I've always supported the rights of the LGBT community so it's disheartening to see members of that same community embrace the type of smear tactics once used against them.

The ugliness emerged after three young adults allegedly attacked a gay couple on Sept. 11 on Chancellor Street near 16th. The full facts of the case aren't yet known. But that hasn't stopped a full out assault on social media in an attempt to "slut shame" and try the case online.

Calling them "faggots."

Calling them "bitches."

Calling them "privileged."

Selectively publishing their social media history to shame them. Detailing their high school years. Trying to get them fired from their jobs. Publishing their home addresses for bigoted vigilantes to see and take action.

Sorry. Don't look for a link for those web addresses. I won't aid and abet a potential crime. But it's right there for anyone to find and easily Google-able.

I'm asking the Philadelphia LGBT lobby where its sense of morality is when they engage in "slut-shaming" accused – mind you – accused suspects.

And, by the way, not all those who have been hurt by the community have been accused by the police.

Take Fran McGlinn -- the now former assistant basketball coach at Archbishop Wood High School. Resigning before he would have been fired, McGlinn was among the group of young adults on Chancellor Street that night.

But he was not charged with any crime – though his name was smeared online. In fact, some reports have emerged saying McGlinn actually attempted to break up the fight. An attempt to speak to Brian P. McVan, McGlinn's attorney, was unsuccessful.

I also asked the Archdiocese whether it would offer McGlinn his job back now that he's been cleared. "That's a personnel matter and we won't be discussing that further at this time," emailed Kenneth A. Gavin, the director of communications for the Archdiocese of Philadelphia.

I hope that the Archdiocese offers McGlinn his job back. If alleged immoral conduct took the job away, shouldn't he get his job back now?

The Catholic Church has a lot at stake in this case. It should take note. The amount of vicious, anti-Catholic postings on Philly.com and elsewhere over the case is chilling. Many comments suggest the same thing. I will lump them into a slurless sentence: That due to the child sex scandals, the church is morally bankrupt and has no moral authority.

That is untrue. And it's something that we must all fight against.

It's like analyzing a woman's entire sex life in a rape case. One has absolutely nothing to do with the other.

It's Catholic bashing like we've never seen it in Philadelphia.

And much of it is at the hands of the unforgiving LGBT lobby.

I want to know if the LGBT lobby has a sense of morality, or whether their push for hate-crime legislation trumps all else – including morals, decency, fairness and truth.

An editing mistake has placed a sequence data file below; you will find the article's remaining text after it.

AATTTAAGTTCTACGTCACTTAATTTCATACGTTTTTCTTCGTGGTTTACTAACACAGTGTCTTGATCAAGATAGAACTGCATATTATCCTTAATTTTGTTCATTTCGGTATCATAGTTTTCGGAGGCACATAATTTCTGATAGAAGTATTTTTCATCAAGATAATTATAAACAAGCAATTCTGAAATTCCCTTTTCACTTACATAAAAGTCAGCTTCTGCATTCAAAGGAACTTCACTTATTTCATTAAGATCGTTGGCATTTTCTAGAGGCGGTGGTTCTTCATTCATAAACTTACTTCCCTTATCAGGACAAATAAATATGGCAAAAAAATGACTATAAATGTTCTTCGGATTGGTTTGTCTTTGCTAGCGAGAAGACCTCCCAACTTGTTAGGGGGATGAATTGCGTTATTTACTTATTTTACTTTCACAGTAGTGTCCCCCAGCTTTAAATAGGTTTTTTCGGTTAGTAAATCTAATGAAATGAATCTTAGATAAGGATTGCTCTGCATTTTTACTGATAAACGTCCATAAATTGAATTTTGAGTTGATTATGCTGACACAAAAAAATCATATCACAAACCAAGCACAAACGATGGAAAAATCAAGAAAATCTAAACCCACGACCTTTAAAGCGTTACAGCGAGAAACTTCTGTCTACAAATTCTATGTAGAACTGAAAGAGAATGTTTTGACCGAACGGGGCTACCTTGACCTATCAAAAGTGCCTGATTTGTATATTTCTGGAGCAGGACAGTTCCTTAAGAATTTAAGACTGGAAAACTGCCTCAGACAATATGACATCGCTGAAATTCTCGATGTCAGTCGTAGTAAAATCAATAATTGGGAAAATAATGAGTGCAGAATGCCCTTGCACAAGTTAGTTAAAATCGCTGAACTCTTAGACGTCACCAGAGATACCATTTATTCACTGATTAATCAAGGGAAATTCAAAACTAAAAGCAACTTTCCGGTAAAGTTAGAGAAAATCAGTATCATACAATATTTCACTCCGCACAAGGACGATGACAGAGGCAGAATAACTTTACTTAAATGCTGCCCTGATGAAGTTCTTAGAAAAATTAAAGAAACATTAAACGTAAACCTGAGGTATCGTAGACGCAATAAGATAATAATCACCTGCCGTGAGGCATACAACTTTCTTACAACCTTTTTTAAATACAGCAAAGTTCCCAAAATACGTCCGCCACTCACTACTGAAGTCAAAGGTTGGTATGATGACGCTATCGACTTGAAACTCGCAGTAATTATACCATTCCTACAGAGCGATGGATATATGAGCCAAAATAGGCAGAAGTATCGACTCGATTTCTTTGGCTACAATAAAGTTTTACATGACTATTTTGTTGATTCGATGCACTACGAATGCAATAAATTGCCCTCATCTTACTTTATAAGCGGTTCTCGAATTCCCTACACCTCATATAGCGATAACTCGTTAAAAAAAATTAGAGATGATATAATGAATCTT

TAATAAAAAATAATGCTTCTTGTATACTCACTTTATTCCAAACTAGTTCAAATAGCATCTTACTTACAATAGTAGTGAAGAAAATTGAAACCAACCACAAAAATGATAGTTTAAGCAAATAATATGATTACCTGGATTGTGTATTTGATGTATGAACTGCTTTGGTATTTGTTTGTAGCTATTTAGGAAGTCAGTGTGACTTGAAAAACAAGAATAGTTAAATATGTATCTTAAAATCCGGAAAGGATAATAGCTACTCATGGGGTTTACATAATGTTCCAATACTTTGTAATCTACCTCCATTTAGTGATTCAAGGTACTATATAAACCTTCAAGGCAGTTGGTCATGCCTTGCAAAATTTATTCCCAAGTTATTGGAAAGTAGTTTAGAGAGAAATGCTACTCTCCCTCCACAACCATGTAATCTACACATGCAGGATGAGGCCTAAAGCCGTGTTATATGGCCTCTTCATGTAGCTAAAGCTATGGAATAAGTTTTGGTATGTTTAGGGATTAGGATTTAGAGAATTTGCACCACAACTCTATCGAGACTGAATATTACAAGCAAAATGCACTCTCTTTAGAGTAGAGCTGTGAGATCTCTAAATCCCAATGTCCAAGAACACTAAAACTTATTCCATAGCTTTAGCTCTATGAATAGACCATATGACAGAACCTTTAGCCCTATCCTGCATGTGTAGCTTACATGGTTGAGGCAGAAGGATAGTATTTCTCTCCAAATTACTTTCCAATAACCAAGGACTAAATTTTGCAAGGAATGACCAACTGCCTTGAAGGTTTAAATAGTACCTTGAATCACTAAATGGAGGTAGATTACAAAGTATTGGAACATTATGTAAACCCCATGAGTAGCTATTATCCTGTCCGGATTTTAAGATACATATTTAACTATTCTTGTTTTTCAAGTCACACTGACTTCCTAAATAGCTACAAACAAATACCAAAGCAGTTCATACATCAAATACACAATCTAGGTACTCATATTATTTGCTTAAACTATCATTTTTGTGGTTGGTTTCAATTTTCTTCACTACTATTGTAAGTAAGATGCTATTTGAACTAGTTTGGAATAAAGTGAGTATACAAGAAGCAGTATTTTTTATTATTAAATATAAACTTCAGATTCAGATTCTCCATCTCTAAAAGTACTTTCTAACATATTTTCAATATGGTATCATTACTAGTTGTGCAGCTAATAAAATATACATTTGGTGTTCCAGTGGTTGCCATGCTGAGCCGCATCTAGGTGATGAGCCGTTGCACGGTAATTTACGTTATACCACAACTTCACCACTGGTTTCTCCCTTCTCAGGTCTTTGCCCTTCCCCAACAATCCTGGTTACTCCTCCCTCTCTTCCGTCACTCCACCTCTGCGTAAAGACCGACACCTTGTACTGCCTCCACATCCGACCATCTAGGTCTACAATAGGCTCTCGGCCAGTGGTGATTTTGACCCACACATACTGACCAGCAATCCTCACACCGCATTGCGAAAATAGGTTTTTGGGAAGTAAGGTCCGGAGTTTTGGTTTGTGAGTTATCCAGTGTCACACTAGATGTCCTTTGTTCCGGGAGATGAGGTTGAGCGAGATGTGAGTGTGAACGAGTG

We should treat all LGBT Americans equally. For me, that means equality in marriage and in the workplace. Equal rights – but not special rights. Those aren't just my words, but they were the words of the gay-rights movement until recently.

But the uncompromising Philadelphia LGBT lobby – which penalizes its supporters if they are not 100 percent in lockstep with their vicious smear tactics – does not care about fairness.

Taking suspect Kathryn Knott's Twitter feed and selectively culling through her years of postings to show the ones where she uses anti-gay slurs paints a very biased picture of her – making her out to be bigoted. But we don't know much about her other than selective snippets.

Funny, many of the same young, gay activists who are castigating Knott on their own social media had better look in the mirror. While I won't do the same and shame them, several notable LGBT activists who were at the LOVE Park, pro-hate-crime-legislation demonstration yesterday have some pretty self-inflicted damaging words on their own Twitter feeds.

I could not find one other article at Philly.com yesterday where a murderer's or rapist's high school name was mentioned and their Twitter feed had anything exposed – even selectively.

Why is it that the LGBT community – one that I personally have embraced until now – feels it's acceptable to put multiple Scarlet Letters on suspects – and non-suspects – when the community knows what it's like to be labeled themselves?

Equal rights must be afforded to gays and lesbians. Nothing short of that is acceptable.

And make no bones about it. The three accused will get a trial, and they will face justice for their actions.

But the Orwellian and McCarthy-like tactics of the LGBT community gives me pause.

Contact: John@Featherman.com